The rites of marriage and death are a significant part of most religions. How does Buddhism celebrate these or any other rites?

2 Answers 2


I think that managing the body after death -- funeral rites -- might be a lay/cultural concern, rather a Buddhist/spiritual one; e.g. from DN 16:

Then Ven. Anuruddha said to Ven. Ānanda, “Go, friend Ānanda. Entering Kusinārā, announce to the Kusinārā Mallans, ‘The Blessed One, Vāsiṭṭhas, has totally unbound. Now is the time for you to do as you see fit.’”

That's often cremation. I think there are rites but that these vary some from country to country.

See also How long to leave a body undisturbed after death? -- i.e. it may be usual or traditional to leave the body undisturbed for at least long enough for death to become apparent.

There is some custom for before death, for example:

  • See perhaps the answer to Last thought before death? or to What do you do to prepare for death?

    The Vinita-vatthu to Pr 4 contains a number of stories in which bhikkhus comfort a dying bhikkhu by asking him to reflect on what he has attained through the practice, which was apparently a common way of encouraging a dying bhikkhu to focus his thoughts on the best object possible. The suttas also contain advice on how to encourage patients facing death.

    That may also vary some from one Buddhist tradition to another

  • See also How to die professionally?


In supramundane Dhamma (Lokuttara Dhamma) marriage (sensual desire) and "rites" are fetters, which stall progress to experience nibbana. Clinging to rites and views is called silabattupadana, which the stream entrant (sotapanna) has shaken off.

Marriage however is endorsed for lay practitioners, given they're at least undertaking the five precepts.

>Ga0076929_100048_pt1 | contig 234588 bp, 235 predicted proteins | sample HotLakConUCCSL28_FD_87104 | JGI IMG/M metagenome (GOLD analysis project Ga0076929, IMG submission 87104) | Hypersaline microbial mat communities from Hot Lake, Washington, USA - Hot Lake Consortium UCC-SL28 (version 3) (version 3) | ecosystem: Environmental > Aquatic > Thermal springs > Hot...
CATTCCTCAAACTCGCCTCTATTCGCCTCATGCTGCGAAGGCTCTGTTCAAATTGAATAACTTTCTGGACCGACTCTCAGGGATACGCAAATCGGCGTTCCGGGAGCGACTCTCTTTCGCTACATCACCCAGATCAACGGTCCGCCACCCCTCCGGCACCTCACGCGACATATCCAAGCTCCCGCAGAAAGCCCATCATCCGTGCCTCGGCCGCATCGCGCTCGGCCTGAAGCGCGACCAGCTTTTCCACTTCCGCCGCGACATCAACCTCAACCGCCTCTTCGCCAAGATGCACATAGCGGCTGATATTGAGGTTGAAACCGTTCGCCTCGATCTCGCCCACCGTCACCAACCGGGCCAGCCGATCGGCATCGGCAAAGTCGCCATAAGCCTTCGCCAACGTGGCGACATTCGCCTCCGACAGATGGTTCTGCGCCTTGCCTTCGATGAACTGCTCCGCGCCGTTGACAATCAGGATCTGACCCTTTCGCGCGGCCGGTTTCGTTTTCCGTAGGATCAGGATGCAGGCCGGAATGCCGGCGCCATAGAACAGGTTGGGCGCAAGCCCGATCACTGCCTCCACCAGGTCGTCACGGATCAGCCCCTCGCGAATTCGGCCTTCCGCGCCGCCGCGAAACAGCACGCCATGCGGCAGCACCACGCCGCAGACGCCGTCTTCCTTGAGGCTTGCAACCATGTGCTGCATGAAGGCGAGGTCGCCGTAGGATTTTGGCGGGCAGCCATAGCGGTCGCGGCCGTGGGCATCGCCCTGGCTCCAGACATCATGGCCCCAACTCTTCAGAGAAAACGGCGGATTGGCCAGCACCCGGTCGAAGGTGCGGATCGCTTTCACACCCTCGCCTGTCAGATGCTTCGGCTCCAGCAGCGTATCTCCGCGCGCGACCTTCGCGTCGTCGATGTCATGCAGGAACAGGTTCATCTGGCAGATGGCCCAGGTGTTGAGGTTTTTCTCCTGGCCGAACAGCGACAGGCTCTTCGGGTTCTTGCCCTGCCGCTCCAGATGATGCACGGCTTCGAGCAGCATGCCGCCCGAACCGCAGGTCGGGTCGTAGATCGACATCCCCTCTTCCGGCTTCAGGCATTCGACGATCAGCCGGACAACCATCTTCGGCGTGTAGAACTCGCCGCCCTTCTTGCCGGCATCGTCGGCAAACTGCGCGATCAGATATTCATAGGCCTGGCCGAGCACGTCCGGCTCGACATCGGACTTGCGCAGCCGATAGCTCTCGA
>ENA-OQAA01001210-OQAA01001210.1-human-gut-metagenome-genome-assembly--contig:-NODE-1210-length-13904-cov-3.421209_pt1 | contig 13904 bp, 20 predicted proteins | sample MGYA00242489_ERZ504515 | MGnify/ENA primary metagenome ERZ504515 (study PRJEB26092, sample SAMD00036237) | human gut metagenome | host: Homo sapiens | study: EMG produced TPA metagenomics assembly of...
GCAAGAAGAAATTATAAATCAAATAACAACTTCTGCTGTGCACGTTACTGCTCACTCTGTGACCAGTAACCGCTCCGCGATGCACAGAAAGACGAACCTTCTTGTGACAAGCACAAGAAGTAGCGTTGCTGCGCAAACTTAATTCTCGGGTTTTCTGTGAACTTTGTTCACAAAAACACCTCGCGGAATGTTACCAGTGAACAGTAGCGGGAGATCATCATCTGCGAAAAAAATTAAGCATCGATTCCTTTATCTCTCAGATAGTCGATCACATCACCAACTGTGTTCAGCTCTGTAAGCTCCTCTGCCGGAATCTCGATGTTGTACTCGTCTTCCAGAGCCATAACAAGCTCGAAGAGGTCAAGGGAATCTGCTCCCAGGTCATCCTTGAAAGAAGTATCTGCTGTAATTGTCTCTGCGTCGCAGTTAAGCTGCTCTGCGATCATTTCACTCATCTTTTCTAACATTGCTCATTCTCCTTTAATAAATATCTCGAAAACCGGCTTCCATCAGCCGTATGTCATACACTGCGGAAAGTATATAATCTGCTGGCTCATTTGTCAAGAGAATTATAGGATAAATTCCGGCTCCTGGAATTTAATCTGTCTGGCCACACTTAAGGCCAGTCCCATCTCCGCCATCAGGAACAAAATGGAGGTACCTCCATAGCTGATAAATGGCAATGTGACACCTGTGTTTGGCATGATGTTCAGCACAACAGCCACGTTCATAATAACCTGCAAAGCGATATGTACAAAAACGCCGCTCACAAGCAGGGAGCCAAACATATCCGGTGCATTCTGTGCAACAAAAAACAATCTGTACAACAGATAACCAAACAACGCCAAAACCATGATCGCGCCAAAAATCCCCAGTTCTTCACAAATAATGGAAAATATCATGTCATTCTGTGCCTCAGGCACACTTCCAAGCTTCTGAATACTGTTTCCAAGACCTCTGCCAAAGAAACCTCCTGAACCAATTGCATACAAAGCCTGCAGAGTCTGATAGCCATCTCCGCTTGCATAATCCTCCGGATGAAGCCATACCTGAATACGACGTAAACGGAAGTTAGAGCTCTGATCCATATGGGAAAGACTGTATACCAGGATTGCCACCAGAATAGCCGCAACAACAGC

Above said, it is evident that the Buddha rather talked about which qualities husbands and wives should have, and not necessarily how these customs are celebrated.

"In five ways, young householder, should a wife as the West be ministered to by a husband: (i) by being courteous to her, (ii) by not despising her, (iii) by being faithful to her, (iv) by handing over authority to her, (v) by providing her with adornments.

"The wife thus ministered to as the West by her husband shows her compassion to her husband in five ways: (i) she performs her duties well, (ii) she is hospitable to relations and attendants (iii) she is faithful, (iv) she protects what he brings, (v) she is skilled and industrious in discharging her duties.


Parents, on the other hand, have the duty to arrange a marriage, but this has to be understood in the historical context.

"In five ways, young householder, the parents thus ministered to as the East by their children, show their compassion: (i) they restrain them from evil, (ii) they encourage them to do good, (iii) they train them for a profession, (iv) they arrange a suitable marriage, (v) at the proper time they hand over their inheritance to them.


Concerning death, I believe that most Buddhists choose to be cremated (especially monks).

But there is probably no definite answer, since the are a lot of sectarian Buddhisms out there, which are strongly interwoven with i) current society and its customs; ii) " non-canonical customs & teachings not spoken by the Buddha, which have been inherited since forever, to make Buddhism fit into everything; iii) The Dhamma is only concerned about stress (dukkha) & its cessation:

And so, Anuradha — when you can't pin down the Tathagata as a truth or reality even in the present life — is it proper for you to declare, 'Friends, the Tathagata — the supreme man, the superlative man, attainer of the superlative attainment — being described, is described otherwise than with these four positions: The Tathagata exists after death, does not exist after death, both does & does not exist after death, neither exists nor does not exist after death'?" "No, lord." "Very good, Anuradha. Very good. Both formerly & now, it is only stress that I describe, and the cessation of stress."

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